1 of 2 people found the following review helpful
Shallower and less accessible than one might have hoped,
This review is from: The Scientific Sherlock Holmes: Cracking the Case with Science and Forensics (Hardcover)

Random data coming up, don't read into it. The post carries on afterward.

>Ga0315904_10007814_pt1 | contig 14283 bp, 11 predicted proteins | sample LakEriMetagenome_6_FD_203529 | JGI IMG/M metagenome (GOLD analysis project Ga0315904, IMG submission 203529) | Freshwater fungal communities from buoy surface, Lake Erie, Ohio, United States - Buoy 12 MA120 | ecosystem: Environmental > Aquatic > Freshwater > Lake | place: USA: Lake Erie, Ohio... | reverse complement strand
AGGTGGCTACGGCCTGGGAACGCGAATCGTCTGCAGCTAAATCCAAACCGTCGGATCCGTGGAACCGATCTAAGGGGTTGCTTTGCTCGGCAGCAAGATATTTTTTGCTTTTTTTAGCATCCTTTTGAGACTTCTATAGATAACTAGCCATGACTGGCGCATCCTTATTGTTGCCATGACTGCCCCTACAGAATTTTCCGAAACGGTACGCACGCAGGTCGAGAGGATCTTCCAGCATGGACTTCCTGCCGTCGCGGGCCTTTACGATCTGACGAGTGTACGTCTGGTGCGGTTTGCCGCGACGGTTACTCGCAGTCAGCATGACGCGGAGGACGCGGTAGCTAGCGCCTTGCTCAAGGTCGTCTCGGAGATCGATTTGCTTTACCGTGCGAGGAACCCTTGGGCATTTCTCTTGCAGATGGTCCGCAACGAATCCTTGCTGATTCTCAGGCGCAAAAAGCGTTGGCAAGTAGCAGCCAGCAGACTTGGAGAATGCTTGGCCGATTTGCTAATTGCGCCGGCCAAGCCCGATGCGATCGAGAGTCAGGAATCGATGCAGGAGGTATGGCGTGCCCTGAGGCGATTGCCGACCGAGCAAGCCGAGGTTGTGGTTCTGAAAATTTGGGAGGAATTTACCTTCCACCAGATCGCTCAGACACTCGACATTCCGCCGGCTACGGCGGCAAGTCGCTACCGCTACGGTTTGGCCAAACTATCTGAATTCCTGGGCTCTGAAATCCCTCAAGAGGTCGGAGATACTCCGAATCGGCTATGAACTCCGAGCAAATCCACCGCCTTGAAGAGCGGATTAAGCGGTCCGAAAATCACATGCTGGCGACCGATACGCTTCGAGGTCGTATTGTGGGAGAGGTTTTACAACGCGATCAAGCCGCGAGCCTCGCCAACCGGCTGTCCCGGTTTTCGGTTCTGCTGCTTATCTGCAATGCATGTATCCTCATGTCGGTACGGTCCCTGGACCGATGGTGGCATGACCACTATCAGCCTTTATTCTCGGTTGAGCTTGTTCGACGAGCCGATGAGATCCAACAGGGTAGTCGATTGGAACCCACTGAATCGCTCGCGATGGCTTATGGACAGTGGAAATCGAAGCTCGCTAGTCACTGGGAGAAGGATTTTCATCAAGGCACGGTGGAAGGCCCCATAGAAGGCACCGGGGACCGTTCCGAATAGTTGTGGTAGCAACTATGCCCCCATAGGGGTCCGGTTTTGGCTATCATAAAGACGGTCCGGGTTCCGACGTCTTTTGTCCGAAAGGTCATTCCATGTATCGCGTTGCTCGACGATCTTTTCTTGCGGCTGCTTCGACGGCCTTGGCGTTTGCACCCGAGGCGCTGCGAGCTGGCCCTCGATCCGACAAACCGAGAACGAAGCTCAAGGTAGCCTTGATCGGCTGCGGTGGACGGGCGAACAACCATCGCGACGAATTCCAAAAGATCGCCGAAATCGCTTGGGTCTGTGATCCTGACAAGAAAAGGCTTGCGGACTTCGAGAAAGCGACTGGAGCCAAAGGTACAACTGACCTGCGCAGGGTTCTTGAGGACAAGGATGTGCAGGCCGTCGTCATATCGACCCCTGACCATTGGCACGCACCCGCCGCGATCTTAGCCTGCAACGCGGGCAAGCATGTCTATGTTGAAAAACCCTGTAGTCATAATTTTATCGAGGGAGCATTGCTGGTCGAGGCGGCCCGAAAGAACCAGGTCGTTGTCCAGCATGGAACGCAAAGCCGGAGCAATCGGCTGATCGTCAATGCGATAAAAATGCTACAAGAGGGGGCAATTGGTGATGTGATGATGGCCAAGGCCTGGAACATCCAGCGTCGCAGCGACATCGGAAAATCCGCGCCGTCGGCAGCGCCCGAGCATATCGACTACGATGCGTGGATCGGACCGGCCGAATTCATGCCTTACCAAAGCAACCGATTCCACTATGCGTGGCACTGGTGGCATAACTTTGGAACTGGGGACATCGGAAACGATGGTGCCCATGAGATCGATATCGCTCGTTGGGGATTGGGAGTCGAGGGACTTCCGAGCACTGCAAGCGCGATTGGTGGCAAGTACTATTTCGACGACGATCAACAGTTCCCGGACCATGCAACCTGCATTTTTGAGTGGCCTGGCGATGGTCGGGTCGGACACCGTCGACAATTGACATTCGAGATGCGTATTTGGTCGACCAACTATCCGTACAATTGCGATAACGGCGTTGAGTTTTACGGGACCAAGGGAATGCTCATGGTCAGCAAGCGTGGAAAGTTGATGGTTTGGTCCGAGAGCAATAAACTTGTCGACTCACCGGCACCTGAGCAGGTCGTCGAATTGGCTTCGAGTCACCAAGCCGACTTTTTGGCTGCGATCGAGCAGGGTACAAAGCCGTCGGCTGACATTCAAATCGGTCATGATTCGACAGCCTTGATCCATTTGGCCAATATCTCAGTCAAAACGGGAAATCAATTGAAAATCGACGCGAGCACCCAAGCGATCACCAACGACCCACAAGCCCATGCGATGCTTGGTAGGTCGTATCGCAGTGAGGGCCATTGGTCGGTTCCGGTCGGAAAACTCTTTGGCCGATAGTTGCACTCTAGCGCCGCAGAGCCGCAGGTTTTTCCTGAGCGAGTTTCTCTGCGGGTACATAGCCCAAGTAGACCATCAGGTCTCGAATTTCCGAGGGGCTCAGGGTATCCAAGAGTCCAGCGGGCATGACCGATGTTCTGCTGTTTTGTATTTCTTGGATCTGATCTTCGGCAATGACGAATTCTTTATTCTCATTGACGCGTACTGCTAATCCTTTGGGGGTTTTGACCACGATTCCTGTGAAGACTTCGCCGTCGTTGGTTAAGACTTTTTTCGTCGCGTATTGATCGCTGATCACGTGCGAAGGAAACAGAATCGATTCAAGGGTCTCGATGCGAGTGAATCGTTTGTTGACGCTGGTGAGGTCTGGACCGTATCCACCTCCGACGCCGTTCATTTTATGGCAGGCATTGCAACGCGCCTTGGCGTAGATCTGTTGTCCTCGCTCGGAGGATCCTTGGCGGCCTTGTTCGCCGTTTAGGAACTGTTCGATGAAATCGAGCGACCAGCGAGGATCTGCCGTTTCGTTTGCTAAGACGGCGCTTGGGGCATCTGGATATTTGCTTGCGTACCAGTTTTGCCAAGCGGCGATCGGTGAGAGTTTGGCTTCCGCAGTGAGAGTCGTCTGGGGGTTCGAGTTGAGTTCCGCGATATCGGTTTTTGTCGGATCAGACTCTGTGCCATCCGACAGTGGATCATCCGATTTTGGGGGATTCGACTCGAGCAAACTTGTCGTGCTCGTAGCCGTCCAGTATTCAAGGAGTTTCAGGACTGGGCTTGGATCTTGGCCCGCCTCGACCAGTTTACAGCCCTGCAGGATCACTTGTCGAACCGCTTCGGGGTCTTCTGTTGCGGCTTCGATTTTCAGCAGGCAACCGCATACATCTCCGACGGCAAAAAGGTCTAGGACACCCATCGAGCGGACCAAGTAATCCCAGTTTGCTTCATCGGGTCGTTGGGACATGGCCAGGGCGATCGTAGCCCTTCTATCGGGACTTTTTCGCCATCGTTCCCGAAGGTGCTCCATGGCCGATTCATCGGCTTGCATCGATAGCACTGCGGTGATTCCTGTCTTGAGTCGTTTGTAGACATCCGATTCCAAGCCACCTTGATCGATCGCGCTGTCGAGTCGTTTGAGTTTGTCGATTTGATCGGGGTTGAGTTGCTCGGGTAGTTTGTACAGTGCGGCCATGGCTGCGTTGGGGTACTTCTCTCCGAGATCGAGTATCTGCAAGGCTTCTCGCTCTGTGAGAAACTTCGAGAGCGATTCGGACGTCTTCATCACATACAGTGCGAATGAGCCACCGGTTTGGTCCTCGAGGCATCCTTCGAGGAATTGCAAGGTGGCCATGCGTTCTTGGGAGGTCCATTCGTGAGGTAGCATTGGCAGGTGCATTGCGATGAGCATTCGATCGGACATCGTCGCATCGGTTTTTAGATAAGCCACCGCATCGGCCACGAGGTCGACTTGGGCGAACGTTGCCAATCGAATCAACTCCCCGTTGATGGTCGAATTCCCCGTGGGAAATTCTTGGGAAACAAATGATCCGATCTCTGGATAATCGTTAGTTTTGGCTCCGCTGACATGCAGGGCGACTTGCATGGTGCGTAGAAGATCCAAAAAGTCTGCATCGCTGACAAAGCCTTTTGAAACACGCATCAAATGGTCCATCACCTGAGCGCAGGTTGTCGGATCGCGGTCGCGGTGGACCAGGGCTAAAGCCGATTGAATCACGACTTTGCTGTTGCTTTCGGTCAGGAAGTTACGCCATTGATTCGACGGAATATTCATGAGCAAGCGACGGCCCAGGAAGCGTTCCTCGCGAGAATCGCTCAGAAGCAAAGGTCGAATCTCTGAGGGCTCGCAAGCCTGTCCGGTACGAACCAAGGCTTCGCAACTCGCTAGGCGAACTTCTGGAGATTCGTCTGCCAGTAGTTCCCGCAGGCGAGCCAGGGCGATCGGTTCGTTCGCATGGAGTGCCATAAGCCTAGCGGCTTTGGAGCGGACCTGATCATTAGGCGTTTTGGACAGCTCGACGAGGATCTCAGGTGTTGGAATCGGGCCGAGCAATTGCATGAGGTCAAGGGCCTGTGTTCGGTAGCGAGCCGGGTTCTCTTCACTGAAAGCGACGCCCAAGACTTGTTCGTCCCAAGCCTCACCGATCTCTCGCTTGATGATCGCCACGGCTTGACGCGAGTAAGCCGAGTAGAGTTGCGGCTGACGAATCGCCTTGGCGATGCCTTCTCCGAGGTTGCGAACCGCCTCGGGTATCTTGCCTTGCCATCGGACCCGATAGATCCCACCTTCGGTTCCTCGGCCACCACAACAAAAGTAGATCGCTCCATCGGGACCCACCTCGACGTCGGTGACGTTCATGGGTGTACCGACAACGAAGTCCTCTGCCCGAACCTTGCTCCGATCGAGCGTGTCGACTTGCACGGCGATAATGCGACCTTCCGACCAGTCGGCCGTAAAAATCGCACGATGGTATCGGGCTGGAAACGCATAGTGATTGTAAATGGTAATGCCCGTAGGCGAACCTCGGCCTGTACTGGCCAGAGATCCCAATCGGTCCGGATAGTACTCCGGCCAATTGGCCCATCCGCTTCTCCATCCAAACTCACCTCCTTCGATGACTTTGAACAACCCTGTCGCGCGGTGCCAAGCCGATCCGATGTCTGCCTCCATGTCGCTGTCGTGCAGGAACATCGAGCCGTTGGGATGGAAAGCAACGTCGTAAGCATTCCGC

In "The Scientific Sherlock Holmes: Cracking the Case with Science and Forensics" James O'Brien demonstrates how Arthur Conan Doyle's own scientific knowledge enabled him to create a detective who was both credible and memorable. He points out that most of the science is in the earlier stories, concluding that the far greater popularity of those tales is `surely no coincidence', and he shows us that Holmes was more advanced in the field of chemistry than some have suggested, even if his knowledge was not, perhaps, as profound as Watson thought. For all its good qualities, though - which do not include constant use of abbreviations for story titles - Professor O'Brien's book is both shallower and less accessible than "The Science of Sherlock Holmes" by E J Wagner.